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on 25 August 2002
I picked this book up by chance when waiting for a train. At the time I wasn't even interested in gardening, I just liked the cover and was in a hurry, and yet I still found it fascinating and particularly thought-provoking.
It is a collection of losely themed reflections on gardening which, to me at least, brings insight on things beyond its obvious subject.
The author and her husband begin as relative beginners taking on a very large garden. They learn as they go along. There is information of what plants do well in what places, but only incidentally: the bread and butter of this book is reflective musings on how it feels to be a gardener, in good times and bad, throughout the year. Mirabel Osler's feeling for plants and for the landscape, her old-fashioned, broadly cultured frame of reference and the civilized assumption of an equally thoughtful and urbane reader make this one of my favourite books.
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on 10 November 2012
I loved this book from start to finish. A delightful read which brings creative gardening and nature together. Beautiful photos which illustrate her understanding of plants and how she is able to work them so well within her landscape. It is a story which takes you on a personal journey through the making of a very special garden, a garden with soul. I have owned my hardback copy for more than 20 years and it is still in my top 2, the other being Beth Chattos Garden Notebook.
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I consider myself a "proper gardener" - with 5 acres to play with and precious little help, I have to be; indeed, it's virtually my sole raison d'être. According to Osler, however, as a "proper gardner" - her term - I should have a mania for neatness, be obsessed with geometric precision, requiring precisely and constantly clipped edges and hedges, display pristine, bare soil between my plants, remove all weeds, attractive or not, disallow all self-seeding of any kind, eschew any atmosphere of mystery in my design (nothing to "draw you on") and, above all, NEVER sit in my garden.

In fact, I'm the exact opposite in every instance; indeed, my garden's ultimate, overriding purpose is to be sat in at every opportunity (not many so far this summer...).

Needless to say, for Osler the term "proper gardner" is a pejorative, the pejorative on which the book is based, being the gardner who disallows all chaos. But it's a contrivance, a writer's indulgence. A gardening archetype has been created who can be pilloried for the purpose of entertainment to earn a quid or two; and the pleas of the title are often far from gentle.

I was hoping that Osler might be a kindred spirit whose writing I could enjoy. But she effuses over things I avoid, Verbascums, foxgloves, Achilleas, for example (vicious thugs all of them, causing as much work as the worst weeds) whilst contemptuously despising so many things I enjoy, such as heathers, dahlias, variegated plants, rhododendrons and gladioli. Osler also shudderingly condemns Prunus "Kiku-shidari Sakura" (Cheal's weeping cherry); I've just planted 5 more.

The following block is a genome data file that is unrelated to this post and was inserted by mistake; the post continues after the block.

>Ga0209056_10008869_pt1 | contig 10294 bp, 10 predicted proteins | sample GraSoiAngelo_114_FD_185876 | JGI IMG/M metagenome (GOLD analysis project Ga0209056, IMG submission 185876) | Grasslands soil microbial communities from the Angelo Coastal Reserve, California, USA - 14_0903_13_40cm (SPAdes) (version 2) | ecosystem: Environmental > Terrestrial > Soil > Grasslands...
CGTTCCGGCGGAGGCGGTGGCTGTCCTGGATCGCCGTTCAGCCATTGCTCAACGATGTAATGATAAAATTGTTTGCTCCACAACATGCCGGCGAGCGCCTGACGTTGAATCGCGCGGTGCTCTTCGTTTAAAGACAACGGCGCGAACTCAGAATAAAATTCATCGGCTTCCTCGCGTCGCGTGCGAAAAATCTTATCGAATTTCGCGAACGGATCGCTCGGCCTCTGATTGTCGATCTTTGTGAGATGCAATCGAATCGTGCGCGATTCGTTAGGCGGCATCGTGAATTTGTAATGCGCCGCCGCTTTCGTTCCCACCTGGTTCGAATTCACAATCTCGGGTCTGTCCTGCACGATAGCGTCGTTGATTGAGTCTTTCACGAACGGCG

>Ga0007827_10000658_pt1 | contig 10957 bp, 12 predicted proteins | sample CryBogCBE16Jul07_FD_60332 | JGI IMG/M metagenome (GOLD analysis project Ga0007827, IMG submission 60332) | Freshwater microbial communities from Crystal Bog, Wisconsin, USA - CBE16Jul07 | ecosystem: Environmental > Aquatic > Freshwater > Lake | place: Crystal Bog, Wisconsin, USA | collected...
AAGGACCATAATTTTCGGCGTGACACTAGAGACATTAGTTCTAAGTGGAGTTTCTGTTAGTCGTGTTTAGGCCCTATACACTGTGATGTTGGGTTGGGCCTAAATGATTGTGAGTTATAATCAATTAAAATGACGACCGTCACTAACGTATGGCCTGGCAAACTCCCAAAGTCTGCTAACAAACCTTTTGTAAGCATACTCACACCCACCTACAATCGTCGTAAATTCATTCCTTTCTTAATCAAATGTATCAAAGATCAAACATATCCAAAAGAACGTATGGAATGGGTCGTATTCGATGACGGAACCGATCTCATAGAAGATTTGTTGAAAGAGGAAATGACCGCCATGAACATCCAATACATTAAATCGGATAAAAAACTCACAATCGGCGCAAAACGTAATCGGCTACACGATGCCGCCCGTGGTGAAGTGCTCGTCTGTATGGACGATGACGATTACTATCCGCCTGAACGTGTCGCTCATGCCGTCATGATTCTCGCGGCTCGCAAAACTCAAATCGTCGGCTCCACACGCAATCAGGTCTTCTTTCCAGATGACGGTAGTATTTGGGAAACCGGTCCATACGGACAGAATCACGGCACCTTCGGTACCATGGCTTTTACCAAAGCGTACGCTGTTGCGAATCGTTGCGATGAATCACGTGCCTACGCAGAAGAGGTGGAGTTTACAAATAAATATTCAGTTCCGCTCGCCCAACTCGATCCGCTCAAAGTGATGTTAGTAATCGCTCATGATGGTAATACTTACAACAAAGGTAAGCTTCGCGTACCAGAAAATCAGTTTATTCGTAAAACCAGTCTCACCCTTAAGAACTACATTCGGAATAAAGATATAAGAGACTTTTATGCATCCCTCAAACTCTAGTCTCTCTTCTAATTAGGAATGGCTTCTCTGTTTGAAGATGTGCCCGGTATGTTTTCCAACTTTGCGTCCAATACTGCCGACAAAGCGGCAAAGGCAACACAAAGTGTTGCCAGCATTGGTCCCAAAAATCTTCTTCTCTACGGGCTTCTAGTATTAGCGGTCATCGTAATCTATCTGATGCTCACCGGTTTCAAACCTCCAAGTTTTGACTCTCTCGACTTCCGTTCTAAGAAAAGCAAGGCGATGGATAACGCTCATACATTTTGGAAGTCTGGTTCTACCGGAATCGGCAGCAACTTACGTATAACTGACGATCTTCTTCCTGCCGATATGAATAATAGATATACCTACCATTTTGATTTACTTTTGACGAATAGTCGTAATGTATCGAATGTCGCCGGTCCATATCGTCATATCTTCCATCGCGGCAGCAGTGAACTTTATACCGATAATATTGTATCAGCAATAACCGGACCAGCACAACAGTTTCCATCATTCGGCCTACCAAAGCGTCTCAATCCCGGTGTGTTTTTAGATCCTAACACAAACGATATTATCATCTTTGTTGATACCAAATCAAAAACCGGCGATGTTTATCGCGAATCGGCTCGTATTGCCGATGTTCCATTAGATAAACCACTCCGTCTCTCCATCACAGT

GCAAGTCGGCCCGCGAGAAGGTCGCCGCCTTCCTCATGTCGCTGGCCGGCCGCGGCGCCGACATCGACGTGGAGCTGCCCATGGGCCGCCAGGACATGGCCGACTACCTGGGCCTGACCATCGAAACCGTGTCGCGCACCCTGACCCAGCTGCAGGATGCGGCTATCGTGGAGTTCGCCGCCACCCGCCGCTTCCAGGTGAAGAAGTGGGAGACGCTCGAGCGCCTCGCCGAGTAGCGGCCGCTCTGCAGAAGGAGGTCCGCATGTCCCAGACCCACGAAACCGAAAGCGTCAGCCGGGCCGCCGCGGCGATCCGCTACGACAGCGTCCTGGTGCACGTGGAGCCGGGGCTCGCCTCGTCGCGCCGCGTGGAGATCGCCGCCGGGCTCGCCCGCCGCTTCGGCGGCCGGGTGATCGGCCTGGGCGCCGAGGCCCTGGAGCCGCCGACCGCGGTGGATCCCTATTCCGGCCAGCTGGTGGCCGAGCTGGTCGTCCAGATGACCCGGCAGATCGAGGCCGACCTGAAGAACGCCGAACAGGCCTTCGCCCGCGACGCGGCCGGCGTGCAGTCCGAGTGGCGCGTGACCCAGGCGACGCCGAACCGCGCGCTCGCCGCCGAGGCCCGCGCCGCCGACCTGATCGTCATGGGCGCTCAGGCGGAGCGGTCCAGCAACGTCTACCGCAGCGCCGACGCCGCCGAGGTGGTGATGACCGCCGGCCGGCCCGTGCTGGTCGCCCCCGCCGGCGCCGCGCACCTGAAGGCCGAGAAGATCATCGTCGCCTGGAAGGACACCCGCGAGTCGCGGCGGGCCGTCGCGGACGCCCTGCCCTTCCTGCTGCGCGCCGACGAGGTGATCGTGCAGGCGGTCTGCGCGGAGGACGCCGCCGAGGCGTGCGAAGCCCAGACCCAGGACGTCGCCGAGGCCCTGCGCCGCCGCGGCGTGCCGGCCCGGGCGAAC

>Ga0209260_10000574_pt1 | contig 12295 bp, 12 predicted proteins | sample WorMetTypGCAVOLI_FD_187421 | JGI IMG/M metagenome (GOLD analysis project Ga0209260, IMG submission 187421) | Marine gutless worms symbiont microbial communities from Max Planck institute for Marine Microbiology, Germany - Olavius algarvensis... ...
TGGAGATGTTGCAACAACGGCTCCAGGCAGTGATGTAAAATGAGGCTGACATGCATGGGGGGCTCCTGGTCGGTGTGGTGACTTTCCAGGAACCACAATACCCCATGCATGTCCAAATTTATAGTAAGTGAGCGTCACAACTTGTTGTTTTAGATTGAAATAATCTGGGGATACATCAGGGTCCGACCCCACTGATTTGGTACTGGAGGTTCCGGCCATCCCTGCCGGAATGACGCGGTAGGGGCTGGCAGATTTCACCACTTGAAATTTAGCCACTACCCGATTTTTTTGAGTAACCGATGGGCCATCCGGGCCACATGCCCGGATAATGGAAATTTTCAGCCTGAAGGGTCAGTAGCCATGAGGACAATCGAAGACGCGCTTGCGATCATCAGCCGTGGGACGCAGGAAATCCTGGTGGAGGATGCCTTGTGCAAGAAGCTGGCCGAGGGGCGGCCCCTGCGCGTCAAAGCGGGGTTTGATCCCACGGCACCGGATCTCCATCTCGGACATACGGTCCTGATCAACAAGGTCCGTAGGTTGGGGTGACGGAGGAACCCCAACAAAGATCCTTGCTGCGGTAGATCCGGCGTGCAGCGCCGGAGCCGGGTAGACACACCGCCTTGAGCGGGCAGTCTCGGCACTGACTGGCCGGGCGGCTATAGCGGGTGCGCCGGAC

The writing style is very much an acquired taste; the prose too flowery, effusive and ornate, with a hint of a Victorian flavour. Be aware, too, that Osler's garden is a garden of the wealthy, and while she has much to say that is sensible here and there, not all of it may apply to your circumstances.

I don't condemn or criticise any of the reviewers who think it's a marvelous book, any more than I do the gardners who don't garden in my style. I just happen not to share a liking for garden writers who pillory other folks' tastes, which I think is bad form, even snobbish. I detect in these pages the flavour of the "U and non-U" of days long gone. For myself, I may not like what you do in your garden, but I will defend to the death your right to do it.
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on 18 May 2015
A delightful book, read cover to cover or just dip in. Beautifully written, its one that if any page falls open you can read a short little piece and you are reminded of the beauty of gardening and plants, their form and scent, which on a cold dark day throws you back into summer and gardening and happy hazy days!
Thank you for reprinting the original which I can now circulate among family and friends.
The straight line regimented gardeners, those dependant on pesticides and herbicides; canes and endless garden twine in order to achieve perfection may not enjoy it, but, hopefully if they were to read it they may allow a little chaos, the odd floppy plant, they may free a little bit of nature, and benefit from not have a coronary over a dandelion!
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on 25 March 2015
I cannot believe the one star review so I'll just add five stars to help make up for it! I suspect the book went completely over the reviewers head.... Did he not read the title? - 'a GENTLE plea for chaos'! I read this book years ago and have read it again more recently. As far as gardening books go it is absolutely a classic. Delicately written, humorous, thought provoking. A wonderful book; don't be put off trying it.
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on 23 November 2015
Lovely book. Well written, full of hope. If you like gardening, you'll like this.
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on 20 August 2016
Well pleased
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on 30 December 2014
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